·         Palpable Mass: In some cases, especially in infants, a swollen kidney can be felt through the abdominal wall.

·         Poor Growth in Infants: Babies with significant PUJ obstruction might not grow at the expected rate.

·         Vomiting and Feeding Difficulties in Infants: Babies can also exhibit these symptoms due to PUJ obstruction.


·         Congenital Abnormalities: The most common cause of PUJ obstruction is a congenital defect, meaning it’s present at birth. The exact reason for this developmental issue isn’t always known.

·         Vascular Causes: Sometimes, an abnormal blood vessel can compress the PUJ, leading to obstruction.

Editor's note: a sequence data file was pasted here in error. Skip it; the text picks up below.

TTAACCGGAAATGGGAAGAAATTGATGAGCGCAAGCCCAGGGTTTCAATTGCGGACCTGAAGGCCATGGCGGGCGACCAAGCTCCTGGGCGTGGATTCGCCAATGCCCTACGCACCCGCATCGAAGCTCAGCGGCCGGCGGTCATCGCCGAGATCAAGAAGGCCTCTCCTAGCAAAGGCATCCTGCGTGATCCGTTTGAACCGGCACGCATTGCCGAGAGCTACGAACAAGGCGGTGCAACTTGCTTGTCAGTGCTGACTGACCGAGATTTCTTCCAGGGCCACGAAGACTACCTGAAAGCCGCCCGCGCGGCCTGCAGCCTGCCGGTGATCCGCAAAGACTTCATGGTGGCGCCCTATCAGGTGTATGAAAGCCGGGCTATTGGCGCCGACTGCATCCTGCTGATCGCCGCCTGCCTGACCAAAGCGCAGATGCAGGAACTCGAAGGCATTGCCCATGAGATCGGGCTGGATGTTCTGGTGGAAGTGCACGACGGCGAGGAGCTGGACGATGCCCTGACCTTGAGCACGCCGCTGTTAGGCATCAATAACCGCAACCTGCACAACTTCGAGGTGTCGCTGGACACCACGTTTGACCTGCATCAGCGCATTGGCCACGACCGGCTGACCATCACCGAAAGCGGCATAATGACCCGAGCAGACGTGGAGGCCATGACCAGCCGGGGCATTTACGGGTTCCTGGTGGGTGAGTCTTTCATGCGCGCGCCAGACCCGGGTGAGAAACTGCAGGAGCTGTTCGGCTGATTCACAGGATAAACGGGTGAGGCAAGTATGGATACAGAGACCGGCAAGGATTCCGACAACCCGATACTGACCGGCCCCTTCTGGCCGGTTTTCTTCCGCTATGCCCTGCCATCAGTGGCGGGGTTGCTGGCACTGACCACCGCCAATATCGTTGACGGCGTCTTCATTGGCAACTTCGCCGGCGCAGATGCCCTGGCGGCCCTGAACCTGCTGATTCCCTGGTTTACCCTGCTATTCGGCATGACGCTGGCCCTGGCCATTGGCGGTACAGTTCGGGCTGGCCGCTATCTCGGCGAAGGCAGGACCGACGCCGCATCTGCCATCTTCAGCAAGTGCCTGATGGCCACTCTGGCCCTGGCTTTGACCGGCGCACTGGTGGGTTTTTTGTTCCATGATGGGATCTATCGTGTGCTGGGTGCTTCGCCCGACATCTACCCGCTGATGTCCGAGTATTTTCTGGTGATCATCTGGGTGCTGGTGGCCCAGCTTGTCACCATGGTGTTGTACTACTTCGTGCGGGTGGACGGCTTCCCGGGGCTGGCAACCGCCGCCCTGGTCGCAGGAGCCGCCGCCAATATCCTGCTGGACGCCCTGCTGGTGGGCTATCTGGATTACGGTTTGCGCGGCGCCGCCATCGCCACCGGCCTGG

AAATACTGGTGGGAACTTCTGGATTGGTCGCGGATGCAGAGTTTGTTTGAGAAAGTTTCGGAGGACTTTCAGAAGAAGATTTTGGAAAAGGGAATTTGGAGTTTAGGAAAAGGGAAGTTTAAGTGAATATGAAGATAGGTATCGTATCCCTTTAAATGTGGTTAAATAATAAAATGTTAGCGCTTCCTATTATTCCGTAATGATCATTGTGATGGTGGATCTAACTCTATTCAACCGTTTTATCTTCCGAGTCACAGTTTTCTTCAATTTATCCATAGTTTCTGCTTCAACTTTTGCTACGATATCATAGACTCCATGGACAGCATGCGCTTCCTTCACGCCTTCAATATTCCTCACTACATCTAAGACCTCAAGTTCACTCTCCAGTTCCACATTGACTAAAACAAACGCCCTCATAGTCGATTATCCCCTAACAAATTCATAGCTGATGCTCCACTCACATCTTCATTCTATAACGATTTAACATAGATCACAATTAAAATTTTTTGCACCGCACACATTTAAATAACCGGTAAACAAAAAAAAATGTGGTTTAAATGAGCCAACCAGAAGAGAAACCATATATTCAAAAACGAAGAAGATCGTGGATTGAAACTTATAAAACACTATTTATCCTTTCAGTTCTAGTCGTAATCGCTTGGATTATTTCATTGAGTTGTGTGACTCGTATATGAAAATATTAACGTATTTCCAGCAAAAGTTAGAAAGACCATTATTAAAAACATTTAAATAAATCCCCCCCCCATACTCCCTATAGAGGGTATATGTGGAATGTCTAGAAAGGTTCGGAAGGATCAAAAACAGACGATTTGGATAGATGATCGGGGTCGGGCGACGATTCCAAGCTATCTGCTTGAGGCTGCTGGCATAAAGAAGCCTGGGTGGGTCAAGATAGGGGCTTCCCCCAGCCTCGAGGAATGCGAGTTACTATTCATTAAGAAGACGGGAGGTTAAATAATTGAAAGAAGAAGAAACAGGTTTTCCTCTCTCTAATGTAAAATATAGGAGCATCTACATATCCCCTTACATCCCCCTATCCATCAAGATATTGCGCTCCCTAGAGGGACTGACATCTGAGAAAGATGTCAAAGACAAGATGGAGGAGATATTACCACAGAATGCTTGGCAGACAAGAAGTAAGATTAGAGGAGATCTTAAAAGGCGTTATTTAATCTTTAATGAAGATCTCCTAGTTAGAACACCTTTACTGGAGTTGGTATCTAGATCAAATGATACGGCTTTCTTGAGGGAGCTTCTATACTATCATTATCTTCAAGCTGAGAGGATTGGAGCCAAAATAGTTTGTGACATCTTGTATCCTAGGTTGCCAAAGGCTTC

·         Scar Tissue: Previous surgeries, trauma, or infections can cause scar tissue to form, leading to obstruction.

·         Adhesions: Sometimes, after abdominal surgery, adhesions (bands of scar-like tissue) can form and cause an external pressure on the PUJ, leading to obstruction.

·         Tumors or Cysts: Rarely, masses such as tumors or cysts can cause external compression, leading to PUJ obstruction.

·         Functional Defects: In some cases, there might not be any physical blockage, but the peristaltic waves (muscular contractions) of the ureter that propel urine forward are not effective at the PUJ, causing a functional obstruction.


·         Hydronephrosis: Urine buildup can cause the kidneys to swell.

·         Kidney Damage: Prolonged obstruction can harm kidney structures and function.

·         Recurrent UTIs: Stagnant urine can lead to repeated infections.

·         Kidney Stones: Stagnation may promote stone formation.

·         Kidney Atrophy: Persistent obstruction can cause the kidney to shrink.

·         Renal Failure: In severe, untreated cases, loss of kidney function can occur.